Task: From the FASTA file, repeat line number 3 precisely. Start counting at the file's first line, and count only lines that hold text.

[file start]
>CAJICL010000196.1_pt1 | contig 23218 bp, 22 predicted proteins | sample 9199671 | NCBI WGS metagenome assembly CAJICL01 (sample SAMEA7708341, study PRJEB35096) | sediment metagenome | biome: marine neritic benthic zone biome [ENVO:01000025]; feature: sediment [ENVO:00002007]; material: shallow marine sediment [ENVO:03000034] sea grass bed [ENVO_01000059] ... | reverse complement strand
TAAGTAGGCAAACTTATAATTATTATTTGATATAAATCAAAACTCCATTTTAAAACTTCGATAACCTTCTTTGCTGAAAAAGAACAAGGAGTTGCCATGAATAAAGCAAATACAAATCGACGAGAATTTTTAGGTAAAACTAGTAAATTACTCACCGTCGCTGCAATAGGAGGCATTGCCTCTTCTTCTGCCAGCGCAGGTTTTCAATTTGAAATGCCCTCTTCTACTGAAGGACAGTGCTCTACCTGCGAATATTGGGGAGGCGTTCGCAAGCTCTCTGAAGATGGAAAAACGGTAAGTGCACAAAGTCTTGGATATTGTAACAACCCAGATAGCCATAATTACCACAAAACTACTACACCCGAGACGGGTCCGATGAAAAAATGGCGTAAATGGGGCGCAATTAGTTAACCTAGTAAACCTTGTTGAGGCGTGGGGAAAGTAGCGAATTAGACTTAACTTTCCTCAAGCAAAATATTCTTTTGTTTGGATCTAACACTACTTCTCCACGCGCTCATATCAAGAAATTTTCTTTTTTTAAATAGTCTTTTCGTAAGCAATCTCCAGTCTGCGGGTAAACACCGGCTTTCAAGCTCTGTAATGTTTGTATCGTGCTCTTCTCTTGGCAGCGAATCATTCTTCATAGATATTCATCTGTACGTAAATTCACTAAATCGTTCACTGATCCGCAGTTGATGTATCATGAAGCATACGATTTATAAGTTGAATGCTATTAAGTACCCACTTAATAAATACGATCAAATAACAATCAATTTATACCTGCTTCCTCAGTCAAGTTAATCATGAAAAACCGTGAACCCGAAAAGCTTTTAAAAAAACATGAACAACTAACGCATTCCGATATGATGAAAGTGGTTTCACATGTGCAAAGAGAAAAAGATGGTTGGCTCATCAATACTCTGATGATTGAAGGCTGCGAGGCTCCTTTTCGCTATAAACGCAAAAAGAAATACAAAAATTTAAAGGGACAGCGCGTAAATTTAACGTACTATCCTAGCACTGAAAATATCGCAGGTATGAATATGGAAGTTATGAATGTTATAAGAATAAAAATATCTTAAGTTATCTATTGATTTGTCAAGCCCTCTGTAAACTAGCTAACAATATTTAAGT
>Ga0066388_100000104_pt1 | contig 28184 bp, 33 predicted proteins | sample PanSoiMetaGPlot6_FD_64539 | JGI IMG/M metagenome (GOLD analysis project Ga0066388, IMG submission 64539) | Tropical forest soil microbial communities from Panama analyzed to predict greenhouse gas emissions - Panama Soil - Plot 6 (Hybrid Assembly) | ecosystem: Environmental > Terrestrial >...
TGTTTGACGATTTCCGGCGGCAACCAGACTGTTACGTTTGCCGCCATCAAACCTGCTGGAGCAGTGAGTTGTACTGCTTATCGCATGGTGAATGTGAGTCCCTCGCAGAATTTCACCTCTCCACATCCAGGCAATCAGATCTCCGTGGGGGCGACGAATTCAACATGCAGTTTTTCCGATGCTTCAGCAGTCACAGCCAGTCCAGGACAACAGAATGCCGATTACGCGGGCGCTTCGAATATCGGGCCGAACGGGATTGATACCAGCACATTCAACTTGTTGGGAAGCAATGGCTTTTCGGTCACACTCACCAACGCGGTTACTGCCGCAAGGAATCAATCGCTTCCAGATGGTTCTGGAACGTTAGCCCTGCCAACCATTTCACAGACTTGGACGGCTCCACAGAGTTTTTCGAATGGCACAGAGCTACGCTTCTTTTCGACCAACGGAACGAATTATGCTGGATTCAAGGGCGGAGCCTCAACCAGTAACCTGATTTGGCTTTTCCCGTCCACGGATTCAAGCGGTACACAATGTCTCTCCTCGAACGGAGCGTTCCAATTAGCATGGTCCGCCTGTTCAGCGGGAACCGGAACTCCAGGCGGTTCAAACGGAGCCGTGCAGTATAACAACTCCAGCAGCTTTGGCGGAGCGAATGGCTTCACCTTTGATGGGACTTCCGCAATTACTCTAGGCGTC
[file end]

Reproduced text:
>Ga0066388_100000104_pt1 | contig 28184 bp, 33 predicted proteins | sample PanSoiMetaGPlot6_FD_64539 | JGI IMG/M metagenome (GOLD analysis project Ga0066388, IMG submission 64539) | Tropical forest soil microbial communities from Panama analyzed to predict greenhouse gas emissions - Panama Soil - Plot 6 (Hybrid Assembly) | ecosystem: Environmental > Terrestrial >...